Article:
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    Syrian Asylum-Seekers Are Being Forcibly Removed From The UK To Other EU Countries

    As the horrors of Aleppo are laid bare, experts told BuzzFeed News the government's treatment of vulnerable Syrians was "inhumane and dangerous”.


    As Mohammed was dragged on to the plane in handcuffs, he could not understand how the other passengers were ignoring what was happening. “I was screaming,” the 26-year old Syrian asylum-seeker said. “Four people dragged me and forced me on to the plane. One of the guards was a woman – she was pulling so hard on the handcuffs it cut right through my skin. It felt like they were taking me to my death.”

    Mohammed was being forcibly removed from the UK, not because his asylum claim had been refused but because it had never been looked into. He was being sent back to Italy, the first European Union country he had arrived in.

    He is one of hundreds of people the UK has returned to face detention and destitution in EU countries such as Italy and Hungary, where the treatment of asylum-seekers has been described as “appalling”.

    The practice has led to Syrian asylum-seekers being routinely detained while in the UK before being forcibly removed from the country against their will. Others have gone underground and are living undocumented to avoid removal.

    Just over 4,400 Syrian refugees have been resettled in the UK under an initiative by the government, which pledged to take in 20,000 people by 2020.

    But as people flee Aleppo and other besieged Syrian cities, experts are questioning how the UK will treat those who arrive to UK shores by other means. Some described the treatment of Syrian asylum-seekers as “inhumane and dangerous”.

    Through freedom of information requests, data analysis, and interviews, BuzzFeed News has found:

    • More than 700 asylum-seekers were sent back to EU countries in 2015 and the first half of 2016.

    • More than 250 of those were to Italy, a country struggling under a near-continuous arrival of asylum-seekers. Others were flown to Hungary, Romania, and Bulgaria.

    • Forty-seven Syrians were sent back to other EU countries.

    • Large numbers of Eritrean, Iraqi, and Sudanese asylum-seekers were also expelled.

    The removals happened using a controversial EU-wide agreement known as the Dublin Regulation.

    Under the current system asylum-seekers are supposed to apply for asylum in the first EU country they arrive in. But countries on the forefront of the refugee crisis have been overwhelmed with arrivals, and so, facing a lack of support and feeling unwelcome, many asylum-seekers choose to keep on moving.

    Nazek Ramadan, director of Migrant Voice, has seen scores of Syrians being threatened with return under the system. The NGO is now preparing a report on the issue to be released next spring.

    “Those we interviewed for our recent research have all fled warzones, and feel that after seeking safety they are living in a different kind of warzone – going from one detention centre to another,” Ramadan told BuzzFeed News. "They feel unprotected by the law, pursued from all directions and cannot understand or navigate the immigration process.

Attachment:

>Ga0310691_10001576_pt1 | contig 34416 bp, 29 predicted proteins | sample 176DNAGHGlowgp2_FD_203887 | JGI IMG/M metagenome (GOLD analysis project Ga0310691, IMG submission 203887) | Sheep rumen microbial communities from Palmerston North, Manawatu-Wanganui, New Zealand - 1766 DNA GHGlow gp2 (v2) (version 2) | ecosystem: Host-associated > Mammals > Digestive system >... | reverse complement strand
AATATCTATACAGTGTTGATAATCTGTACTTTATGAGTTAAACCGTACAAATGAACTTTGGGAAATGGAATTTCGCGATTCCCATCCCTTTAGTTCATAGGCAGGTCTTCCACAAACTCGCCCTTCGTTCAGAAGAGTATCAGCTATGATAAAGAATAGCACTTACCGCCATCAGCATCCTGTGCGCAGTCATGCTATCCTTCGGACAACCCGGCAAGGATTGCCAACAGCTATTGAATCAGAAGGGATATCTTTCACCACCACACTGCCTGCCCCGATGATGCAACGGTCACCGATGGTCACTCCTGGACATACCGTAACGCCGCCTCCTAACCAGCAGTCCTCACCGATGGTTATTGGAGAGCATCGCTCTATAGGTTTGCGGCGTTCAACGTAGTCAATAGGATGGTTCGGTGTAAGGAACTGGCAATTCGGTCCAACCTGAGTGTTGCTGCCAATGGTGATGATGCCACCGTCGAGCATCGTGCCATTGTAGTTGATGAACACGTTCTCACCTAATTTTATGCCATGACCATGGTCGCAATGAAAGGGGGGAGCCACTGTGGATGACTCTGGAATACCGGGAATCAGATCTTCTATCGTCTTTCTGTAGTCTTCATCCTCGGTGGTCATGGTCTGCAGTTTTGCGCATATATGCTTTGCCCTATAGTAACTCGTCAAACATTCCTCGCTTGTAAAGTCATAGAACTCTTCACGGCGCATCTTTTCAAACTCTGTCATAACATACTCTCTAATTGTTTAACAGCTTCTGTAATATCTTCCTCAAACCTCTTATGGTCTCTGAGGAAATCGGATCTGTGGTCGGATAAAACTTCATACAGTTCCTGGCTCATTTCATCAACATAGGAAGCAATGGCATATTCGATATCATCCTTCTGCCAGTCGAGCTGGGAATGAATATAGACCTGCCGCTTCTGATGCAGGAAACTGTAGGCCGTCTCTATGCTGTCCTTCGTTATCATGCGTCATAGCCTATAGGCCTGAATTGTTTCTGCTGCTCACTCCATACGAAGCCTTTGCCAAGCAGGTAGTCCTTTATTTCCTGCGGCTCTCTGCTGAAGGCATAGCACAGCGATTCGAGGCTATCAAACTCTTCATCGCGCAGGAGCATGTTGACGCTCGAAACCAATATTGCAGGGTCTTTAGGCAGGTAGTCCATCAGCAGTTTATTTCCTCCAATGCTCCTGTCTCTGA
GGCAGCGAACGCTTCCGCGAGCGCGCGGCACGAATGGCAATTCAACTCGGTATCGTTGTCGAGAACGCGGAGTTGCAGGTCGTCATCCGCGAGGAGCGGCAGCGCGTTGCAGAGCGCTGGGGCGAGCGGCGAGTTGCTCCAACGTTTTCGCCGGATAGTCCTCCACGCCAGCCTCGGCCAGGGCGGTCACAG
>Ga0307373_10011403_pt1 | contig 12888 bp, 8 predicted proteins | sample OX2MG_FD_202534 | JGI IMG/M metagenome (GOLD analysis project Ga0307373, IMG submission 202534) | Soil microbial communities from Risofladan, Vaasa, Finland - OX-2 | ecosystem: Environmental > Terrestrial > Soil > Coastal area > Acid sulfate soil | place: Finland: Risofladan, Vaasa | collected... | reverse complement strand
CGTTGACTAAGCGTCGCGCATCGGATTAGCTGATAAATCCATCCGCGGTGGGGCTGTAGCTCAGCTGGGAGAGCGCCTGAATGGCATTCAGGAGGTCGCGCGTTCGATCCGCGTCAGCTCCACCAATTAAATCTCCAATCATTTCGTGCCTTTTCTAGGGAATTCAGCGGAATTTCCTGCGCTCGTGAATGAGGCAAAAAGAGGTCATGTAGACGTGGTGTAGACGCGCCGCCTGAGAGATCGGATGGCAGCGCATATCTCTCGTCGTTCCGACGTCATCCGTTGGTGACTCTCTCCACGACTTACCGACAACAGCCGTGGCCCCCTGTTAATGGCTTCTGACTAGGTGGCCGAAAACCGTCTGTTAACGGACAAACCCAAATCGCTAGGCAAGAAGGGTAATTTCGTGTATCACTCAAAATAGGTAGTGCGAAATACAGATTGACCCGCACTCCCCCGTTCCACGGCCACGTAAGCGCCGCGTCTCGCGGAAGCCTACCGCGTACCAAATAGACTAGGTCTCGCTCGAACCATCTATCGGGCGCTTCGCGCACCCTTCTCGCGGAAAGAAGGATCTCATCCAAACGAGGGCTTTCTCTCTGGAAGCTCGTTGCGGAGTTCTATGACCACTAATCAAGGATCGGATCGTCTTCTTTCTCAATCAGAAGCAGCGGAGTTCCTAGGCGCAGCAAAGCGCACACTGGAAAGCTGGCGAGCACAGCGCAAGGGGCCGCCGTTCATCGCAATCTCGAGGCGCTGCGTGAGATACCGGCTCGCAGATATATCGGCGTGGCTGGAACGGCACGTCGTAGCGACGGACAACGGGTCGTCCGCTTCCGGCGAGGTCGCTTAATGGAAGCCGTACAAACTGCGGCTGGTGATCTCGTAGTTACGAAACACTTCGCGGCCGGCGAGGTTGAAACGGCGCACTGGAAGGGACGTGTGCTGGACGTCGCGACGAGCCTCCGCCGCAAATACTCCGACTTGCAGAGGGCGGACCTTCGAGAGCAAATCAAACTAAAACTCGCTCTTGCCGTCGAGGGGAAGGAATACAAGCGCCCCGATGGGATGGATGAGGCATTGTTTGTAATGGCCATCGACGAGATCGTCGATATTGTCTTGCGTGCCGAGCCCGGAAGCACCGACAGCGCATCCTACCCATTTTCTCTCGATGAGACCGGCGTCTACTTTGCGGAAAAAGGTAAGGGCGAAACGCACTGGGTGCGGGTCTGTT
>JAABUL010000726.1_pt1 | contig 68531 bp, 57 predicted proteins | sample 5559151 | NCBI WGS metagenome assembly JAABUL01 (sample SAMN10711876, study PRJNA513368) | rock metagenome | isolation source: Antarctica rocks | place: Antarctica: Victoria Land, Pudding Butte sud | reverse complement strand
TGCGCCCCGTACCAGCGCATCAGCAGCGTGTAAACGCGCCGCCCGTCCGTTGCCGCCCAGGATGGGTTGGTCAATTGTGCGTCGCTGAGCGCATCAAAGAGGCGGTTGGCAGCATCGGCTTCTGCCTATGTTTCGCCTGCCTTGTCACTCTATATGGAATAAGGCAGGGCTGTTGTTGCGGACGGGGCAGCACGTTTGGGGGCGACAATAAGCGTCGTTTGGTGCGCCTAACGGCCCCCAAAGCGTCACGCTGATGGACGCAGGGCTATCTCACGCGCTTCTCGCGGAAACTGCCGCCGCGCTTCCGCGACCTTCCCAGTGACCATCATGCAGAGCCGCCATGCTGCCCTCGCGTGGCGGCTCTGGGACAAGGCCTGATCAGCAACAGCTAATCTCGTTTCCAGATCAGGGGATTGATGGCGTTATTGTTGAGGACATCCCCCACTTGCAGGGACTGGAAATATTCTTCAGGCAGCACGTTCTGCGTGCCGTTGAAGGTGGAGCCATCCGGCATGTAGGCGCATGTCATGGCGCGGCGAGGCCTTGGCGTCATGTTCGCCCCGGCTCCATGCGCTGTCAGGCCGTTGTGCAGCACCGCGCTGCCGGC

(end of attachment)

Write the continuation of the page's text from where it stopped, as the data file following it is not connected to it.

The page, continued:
“The Dublin Regulation and its form of implementation in the UK is inhumane and dangerous – causing considerable suffering to people fleeing persecution, and leading to many migrants becoming undocumented.”

    Karl Pike, policy and advocacy manager for refugees and asylum at the British Red Cross, agreed: “The Dublin Regulation has been failing families and young children across Europe. The priority for the UK and Europe should be ensuring countries of first arrival are supported, with increasing numbers of refugees and asylum-seekers transferred from those countries, not increasing numbers transferred back to them.

    Sean Gallup / Getty Images

    A Syrian man holds a picture of German chancellor Angela Merkel after arriving in Munich from Hungary in September last year.

    The removal policy is made possible through an EU-wide fingerprint database that allows immigration officials to check if an asylum-seeker has been registered in another country.

    Desperate to avoid detection, some asylum-seekers have taken to travelling via dangerous routes, or even burning off their fingerprints.

    Mohammed – who spoke to BuzzFeed News on condition his real name not be used – had never heard of these rules.

    He left Syria in 2013, when the war encroached on his city, Daraa. He travelled first to Lebanon and then on to Italy. There, he says, he was beaten by the police. “We were detained in Italy for 10 days," he remembers. "They beat me and forced me to give my fingerprints, and then said, 'OK, you can go where you want."

    A recent report from Amnesty International noted “consistent accounts of coercive methods used by the Italian police to obtain fingerprints, including allegations of beatings, electric shocks and sexual humiliation”.

    After leaving Italy, Mohammed headed for the UK via Calais. He has cousins in Britain and was keen to reunite with family.